“CERAMICISTS EAT FAILURE FOR BREAKFAST,” says Miranda Howe. The founder of Bone Springs Art Space, an art studio and gallery in Roswell, Howe knows of what she speaks. She teaches the Dirty Dozen pottery class for beginners on the first Friday night and Saturday morning of every month.
Working with clay is unpredictable. Glazes tend to bubble up for no reason or cool too quickly in the kiln and crack. “So many things can go wrong in pottery,” she says. “How do you run with that and turn it into a success?”
In a demanding discipline with many uncontrollable factors, potters learn to find inspiration in unexpected places. Howe’s own adaptive vision has turned an early-20th-century oil and gas storage facility into a beautiful multiuse art space with three floors.
The depot-like building sits in Roswell’s sleepy industrial district, just a few blocks from its more bustling downtown. Howe has renovated the red brick and metal building into a gallery, gift shop, studio, education area, and, once the work on the top-floor loft is complete, a living area for Howe, as well as a place for traveling artists to stay while they work. An ancient industrial elevator runs from the main floor to a cozy basement studio space, where I join a class of 12 students to spend a Saturday morning handling clay.
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Today’s lesson: construct a four-legged animal. The relaxed, friendly atmosphere welcomes everyone from artists to landscapers to healthcare workers, each of us sitting in chairs beside tables laden with clay and tools for scoring, cutting, and smoothing. Most of us have little or no ceramics experience, and Howe says that’s exactly the kind of people the class is for.
“I think the older we get, the more self-conscious we get, especially about art,” Howe says. “You know: Am I doing it right? I’m not creative. I don’t know how to draw. All of those inhibitions that we gather over time.” Howe moves things along easily, gently encouraging the students. If we have fun, we just might make art.
I quickly relax into the pleasant, tactile experience of working with the clay while following the simple steps. The world outside drifts away as I become immersed in molding my pile of clay into a little pig. Howe breaks down the process into manageable chunks so students can follow along without getting lost. As we work to turn the flat slab into an oblong loop, then to something that resembles a little bathtub with feet, Howe weaves through the studio, offering suggestions and encouragement while folk songs play softly on the stereo.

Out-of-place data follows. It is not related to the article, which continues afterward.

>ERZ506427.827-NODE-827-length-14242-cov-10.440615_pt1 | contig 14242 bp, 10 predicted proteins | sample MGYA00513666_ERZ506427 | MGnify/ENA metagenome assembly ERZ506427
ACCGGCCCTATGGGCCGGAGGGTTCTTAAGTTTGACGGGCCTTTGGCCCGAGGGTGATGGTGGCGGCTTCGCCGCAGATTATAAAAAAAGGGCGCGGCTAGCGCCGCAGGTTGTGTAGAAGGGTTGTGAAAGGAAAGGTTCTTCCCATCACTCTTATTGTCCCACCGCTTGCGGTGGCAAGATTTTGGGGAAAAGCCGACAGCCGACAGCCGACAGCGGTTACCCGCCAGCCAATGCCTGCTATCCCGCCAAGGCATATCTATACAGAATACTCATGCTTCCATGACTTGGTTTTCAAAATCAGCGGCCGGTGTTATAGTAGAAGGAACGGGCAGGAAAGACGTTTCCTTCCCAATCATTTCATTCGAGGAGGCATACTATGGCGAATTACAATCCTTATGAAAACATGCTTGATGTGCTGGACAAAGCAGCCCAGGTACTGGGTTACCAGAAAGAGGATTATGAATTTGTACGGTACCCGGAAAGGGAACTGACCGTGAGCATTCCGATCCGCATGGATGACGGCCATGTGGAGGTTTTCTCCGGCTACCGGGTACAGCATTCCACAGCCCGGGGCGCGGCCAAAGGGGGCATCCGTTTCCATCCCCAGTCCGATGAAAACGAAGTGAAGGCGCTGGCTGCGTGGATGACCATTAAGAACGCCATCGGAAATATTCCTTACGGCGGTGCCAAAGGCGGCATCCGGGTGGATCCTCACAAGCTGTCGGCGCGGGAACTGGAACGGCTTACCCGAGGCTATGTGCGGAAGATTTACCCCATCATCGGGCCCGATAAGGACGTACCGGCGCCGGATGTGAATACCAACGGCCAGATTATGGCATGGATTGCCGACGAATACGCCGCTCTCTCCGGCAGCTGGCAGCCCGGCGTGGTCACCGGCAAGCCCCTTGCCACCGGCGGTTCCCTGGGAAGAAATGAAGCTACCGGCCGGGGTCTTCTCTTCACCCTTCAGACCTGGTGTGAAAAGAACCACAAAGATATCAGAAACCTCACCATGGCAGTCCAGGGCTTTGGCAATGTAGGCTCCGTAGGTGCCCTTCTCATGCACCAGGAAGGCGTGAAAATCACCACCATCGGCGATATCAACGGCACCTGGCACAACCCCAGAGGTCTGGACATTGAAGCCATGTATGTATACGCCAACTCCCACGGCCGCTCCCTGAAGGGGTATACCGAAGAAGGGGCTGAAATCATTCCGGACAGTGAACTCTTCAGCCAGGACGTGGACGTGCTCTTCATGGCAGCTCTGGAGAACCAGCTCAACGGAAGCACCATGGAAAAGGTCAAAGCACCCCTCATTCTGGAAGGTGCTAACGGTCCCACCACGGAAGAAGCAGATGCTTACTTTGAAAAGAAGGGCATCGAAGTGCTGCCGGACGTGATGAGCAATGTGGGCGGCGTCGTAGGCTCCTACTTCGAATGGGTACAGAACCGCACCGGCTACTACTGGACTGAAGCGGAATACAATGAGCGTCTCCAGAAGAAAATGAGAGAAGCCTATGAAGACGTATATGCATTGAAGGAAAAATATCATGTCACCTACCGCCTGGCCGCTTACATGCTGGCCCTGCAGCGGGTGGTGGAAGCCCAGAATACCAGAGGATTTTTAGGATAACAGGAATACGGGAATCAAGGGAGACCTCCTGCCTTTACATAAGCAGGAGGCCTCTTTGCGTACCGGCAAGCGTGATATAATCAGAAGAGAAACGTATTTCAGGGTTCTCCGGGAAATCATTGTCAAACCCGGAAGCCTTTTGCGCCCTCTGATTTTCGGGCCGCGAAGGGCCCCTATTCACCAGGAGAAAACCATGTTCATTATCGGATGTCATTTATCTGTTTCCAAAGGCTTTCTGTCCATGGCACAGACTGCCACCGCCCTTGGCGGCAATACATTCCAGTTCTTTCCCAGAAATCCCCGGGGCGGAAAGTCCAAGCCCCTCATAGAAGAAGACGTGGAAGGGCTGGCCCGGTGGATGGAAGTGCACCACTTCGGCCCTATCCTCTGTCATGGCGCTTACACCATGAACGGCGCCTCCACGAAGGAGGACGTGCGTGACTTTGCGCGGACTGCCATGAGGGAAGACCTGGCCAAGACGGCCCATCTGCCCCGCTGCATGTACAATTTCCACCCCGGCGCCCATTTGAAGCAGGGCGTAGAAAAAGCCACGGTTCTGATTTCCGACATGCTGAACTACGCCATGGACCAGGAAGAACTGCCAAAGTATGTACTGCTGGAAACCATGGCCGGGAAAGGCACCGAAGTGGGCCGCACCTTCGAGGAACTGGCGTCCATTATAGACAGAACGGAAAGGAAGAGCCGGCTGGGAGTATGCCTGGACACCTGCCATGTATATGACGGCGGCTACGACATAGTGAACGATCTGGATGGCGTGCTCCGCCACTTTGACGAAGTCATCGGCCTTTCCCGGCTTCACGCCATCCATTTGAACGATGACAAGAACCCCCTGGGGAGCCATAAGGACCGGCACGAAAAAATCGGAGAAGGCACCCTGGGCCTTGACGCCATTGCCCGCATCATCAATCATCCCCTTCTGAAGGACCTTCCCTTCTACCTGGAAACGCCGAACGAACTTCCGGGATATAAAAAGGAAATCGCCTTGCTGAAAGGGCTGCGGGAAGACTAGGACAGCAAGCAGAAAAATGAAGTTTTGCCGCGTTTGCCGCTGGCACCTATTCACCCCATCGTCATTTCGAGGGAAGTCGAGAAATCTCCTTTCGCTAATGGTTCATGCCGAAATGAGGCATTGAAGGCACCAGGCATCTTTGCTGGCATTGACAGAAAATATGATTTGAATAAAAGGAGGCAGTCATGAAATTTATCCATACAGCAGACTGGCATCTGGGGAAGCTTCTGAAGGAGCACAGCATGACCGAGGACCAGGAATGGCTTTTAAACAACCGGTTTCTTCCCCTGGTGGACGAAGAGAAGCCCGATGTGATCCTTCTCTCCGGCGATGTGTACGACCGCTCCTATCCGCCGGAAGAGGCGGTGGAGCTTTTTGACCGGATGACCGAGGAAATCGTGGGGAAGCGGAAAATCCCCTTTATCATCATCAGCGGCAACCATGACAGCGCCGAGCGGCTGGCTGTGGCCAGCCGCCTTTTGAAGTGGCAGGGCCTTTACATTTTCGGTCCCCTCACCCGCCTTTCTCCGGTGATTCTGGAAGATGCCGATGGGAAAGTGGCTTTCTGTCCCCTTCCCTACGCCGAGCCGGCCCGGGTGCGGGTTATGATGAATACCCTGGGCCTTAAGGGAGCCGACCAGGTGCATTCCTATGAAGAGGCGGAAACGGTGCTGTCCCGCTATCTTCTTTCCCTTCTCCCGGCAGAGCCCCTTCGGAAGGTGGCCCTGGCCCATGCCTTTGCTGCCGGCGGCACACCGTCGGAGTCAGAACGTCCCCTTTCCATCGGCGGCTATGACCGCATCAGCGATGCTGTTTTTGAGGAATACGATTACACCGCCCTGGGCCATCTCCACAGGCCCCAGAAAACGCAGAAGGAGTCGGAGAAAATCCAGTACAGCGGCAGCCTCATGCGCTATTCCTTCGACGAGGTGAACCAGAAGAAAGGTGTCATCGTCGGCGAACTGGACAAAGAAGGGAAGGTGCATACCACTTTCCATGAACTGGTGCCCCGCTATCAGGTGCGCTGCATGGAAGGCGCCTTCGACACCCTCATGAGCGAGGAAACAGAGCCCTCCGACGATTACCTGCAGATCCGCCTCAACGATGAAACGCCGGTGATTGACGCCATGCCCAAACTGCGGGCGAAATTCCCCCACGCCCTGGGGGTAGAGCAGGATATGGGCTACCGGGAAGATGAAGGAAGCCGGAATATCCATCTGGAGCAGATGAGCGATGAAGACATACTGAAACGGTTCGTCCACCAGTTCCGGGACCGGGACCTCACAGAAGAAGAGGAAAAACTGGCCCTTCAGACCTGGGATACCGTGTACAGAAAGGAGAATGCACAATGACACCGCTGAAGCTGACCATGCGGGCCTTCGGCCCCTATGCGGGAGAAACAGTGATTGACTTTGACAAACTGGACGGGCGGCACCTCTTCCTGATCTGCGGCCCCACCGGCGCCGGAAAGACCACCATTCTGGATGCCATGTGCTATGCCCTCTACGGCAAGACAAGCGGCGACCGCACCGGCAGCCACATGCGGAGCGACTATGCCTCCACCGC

Howe has a long history both in art and in the Roswell area. Her grandfather, Bill Wiggins, was a local painter who received the Governor’s Award for Excellence in the Arts in 2011. Howe’s mother taught art in the nearby village of Capitán, where Howe lived until moving to Roswell during high school. She’s taught art classes over the years in her time between artist residencies. Her wisdom comes through via clear directions and a magical touch with students who seem to know what they’re doing and with, well, me.
After I cut out square sections from the top sides of my clay bathtub and mold the remainder into a head and a tail, my object begins to resemble an actual pig. I cut an oval for the snout, then curl a bit of clay into a snippet of tail. Howe helps me poke holes that will keep the figure from exploding in the kiln, where she’ll place our animals to be fired. Then, in what feels like the blink of an eye, three hours are up.
I walk out into the afternoon heat feeling relaxed, happy—and, dare I say, successful.
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